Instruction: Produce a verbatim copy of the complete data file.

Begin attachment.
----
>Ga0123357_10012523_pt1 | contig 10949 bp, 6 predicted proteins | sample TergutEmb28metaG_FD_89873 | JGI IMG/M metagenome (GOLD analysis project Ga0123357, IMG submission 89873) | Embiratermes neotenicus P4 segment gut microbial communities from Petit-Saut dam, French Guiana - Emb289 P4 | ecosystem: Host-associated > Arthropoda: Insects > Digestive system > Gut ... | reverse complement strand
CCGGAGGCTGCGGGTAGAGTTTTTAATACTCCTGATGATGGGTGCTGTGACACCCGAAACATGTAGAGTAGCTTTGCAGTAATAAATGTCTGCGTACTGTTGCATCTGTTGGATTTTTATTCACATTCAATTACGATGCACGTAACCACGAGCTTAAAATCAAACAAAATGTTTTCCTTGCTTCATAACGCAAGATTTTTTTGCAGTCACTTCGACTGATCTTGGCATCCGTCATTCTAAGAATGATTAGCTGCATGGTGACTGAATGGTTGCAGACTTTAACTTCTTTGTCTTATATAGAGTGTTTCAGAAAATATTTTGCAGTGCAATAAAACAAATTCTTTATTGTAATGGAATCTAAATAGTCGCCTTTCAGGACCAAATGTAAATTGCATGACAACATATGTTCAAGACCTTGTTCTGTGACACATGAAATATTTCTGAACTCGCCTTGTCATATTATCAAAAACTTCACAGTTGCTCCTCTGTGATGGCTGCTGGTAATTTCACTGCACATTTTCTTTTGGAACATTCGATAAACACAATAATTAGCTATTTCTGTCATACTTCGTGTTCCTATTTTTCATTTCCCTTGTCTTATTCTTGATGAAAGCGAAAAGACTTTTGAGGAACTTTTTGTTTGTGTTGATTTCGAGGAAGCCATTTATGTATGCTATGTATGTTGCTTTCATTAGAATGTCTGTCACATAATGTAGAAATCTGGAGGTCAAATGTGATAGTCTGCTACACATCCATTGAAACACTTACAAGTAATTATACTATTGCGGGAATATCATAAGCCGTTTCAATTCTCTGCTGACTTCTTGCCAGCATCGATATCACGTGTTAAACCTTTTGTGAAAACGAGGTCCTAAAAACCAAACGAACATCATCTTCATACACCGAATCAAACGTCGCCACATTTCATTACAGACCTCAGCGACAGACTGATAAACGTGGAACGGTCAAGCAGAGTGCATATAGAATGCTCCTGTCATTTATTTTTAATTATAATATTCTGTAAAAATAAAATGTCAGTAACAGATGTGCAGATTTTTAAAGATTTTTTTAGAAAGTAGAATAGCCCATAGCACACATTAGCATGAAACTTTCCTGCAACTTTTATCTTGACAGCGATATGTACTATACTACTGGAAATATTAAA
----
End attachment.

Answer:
>Ga0123357_10012523_pt1 | contig 10949 bp, 6 predicted proteins | sample TergutEmb28metaG_FD_89873 | JGI IMG/M metagenome (GOLD analysis project Ga0123357, IMG submission 89873) | Embiratermes neotenicus P4 segment gut microbial communities from Petit-Saut dam, French Guiana - Emb289 P4 | ecosystem: Host-associated > Arthropoda: Insects > Digestive system > Gut ... | reverse complement strand
CCGGAGGCTGCGGGTAGAGTTTTTAATACTCCTGATGATGGGTGCTGTGACACCCGAAACATGTAGAGTAGCTTTGCAGTAATAAATGTCTGCGTACTGTTGCATCTGTTGGATTTTTATTCACATTCAATTACGATGCACGTAACCACGAGCTTAAAATCAAACAAAATGTTTTCCTTGCTTCATAACGCAAGATTTTTTTGCAGTCACTTCGACTGATCTTGGCATCCGTCATTCTAAGAATGATTAGCTGCATGGTGACTGAATGGTTGCAGACTTTAACTTCTTTGTCTTATATAGAGTGTTTCAGAAAATATTTTGCAGTGCAATAAAACAAATTCTTTATTGTAATGGAATCTAAATAGTCGCCTTTCAGGACCAAATGTAAATTGCATGACAACATATGTTCAAGACCTTGTTCTGTGACACATGAAATATTTCTGAACTCGCCTTGTCATATTATCAAAAACTTCACAGTTGCTCCTCTGTGATGGCTGCTGGTAATTTCACTGCACATTTTCTTTTGGAACATTCGATAAACACAATAATTAGCTATTTCTGTCATACTTCGTGTTCCTATTTTTCATTTCCCTTGTCTTATTCTTGATGAAAGCGAAAAGACTTTTGAGGAACTTTTTGTTTGTGTTGATTTCGAGGAAGCCATTTATGTATGCTATGTATGTTGCTTTCATTAGAATGTCTGTCACATAATGTAGAAATCTGGAGGTCAAATGTGATAGTCTGCTACACATCCATTGAAACACTTACAAGTAATTATACTATTGCGGGAATATCATAAGCCGTTTCAATTCTCTGCTGACTTCTTGCCAGCATCGATATCACGTGTTAAACCTTTTGTGAAAACGAGGTCCTAAAAACCAAACGAACATCATCTTCATACACCGAATCAAACGTCGCCACATTTCATTACAGACCTCAGCGACAGACTGATAAACGTGGAACGGTCAAGCAGAGTGCATATAGAATGCTCCTGTCATTTATTTTTAATTATAATATTCTGTAAAAATAAAATGTCAGTAACAGATGTGCAGATTTTTAAAGATTTTTTTAGAAAGTAGAATAGCCCATAGCACACATTAGCATGAAACTTTCCTGCAACTTTTATCTTGACAGCGATATGTACTATACTACTGGAAATATTAAA